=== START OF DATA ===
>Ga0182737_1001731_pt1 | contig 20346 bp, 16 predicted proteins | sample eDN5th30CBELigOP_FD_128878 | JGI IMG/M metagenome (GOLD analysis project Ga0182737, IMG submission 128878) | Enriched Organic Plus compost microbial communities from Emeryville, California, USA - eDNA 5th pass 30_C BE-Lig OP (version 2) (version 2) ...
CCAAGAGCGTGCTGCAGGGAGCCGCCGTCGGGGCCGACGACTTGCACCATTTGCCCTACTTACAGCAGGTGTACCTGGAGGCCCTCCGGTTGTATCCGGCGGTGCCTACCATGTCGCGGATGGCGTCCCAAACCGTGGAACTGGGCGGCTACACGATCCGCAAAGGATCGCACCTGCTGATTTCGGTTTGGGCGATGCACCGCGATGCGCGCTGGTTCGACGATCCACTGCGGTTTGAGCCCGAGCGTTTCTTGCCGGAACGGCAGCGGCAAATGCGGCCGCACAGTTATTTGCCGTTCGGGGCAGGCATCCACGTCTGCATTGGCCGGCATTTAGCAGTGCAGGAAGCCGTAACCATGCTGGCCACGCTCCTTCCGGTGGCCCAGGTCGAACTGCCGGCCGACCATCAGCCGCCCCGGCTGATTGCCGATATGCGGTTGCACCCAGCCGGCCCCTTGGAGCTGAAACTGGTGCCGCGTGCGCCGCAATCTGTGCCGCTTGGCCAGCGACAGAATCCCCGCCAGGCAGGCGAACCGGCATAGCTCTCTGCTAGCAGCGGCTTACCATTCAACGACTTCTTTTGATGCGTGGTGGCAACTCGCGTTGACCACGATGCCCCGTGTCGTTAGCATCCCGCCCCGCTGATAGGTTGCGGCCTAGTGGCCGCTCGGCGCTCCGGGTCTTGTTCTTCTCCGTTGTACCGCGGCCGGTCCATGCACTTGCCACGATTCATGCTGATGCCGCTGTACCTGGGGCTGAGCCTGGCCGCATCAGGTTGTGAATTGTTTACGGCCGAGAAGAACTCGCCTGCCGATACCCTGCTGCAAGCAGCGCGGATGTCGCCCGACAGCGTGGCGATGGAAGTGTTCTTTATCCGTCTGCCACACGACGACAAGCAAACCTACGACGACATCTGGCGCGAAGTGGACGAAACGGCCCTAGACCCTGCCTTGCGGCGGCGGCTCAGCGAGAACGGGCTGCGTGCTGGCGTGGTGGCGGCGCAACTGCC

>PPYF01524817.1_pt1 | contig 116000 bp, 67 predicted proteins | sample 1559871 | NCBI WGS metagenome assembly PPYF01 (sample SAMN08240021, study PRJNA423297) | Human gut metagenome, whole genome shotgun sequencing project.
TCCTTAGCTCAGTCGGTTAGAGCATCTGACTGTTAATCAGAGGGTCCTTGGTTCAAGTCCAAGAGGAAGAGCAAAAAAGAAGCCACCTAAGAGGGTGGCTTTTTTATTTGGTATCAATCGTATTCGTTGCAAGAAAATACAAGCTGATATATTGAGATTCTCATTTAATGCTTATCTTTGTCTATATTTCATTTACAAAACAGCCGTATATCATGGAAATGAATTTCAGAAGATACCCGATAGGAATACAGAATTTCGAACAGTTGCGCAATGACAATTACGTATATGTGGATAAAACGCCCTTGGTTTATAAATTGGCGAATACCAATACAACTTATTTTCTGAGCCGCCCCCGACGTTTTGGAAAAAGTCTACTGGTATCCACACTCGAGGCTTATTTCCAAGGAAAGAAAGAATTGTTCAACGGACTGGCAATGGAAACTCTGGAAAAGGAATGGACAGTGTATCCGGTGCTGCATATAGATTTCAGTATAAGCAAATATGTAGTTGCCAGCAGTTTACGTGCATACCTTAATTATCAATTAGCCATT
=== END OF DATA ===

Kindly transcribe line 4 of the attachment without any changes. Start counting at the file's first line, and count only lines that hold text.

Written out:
TCCTTAGCTCAGTCGGTTAGAGCATCTGACTGTTAATCAGAGGGTCCTTGGTTCAAGTCCAAGAGGAAGAGCAAAAAAGAAGCCACCTAAGAGGGTGGCTTTTTTATTTGGTATCAATCGTATTCGTTGCAAGAAAATACAAGCTGATATATTGAGATTCTCATTTAATGCTTATCTTTGTCTATATTTCATTTACAAAACAGCCGTATATCATGGAAATGAATTTCAGAAGATACCCGATAGGAATACAGAATTTCGAACAGTTGCGCAATGACAATTACGTATATGTGGATAAAACGCCCTTGGTTTATAAATTGGCGAATACCAATACAACTTATTTTCTGAGCCGCCCCCGACGTTTTGGAAAAAGTCTACTGGTATCCACACTCGAGGCTTATTTCCAAGGAAAGAAAGAATTGTTCAACGGACTGGCAATGGAAACTCTGGAAAAGGAATGGACAGTGTATCCGGTGCTGCATATAGATTTCAGTATAAGCAAATATGTAGTTGCCAGCAGTTTACGTGCATACCTTAATTATCAATTAGCCATT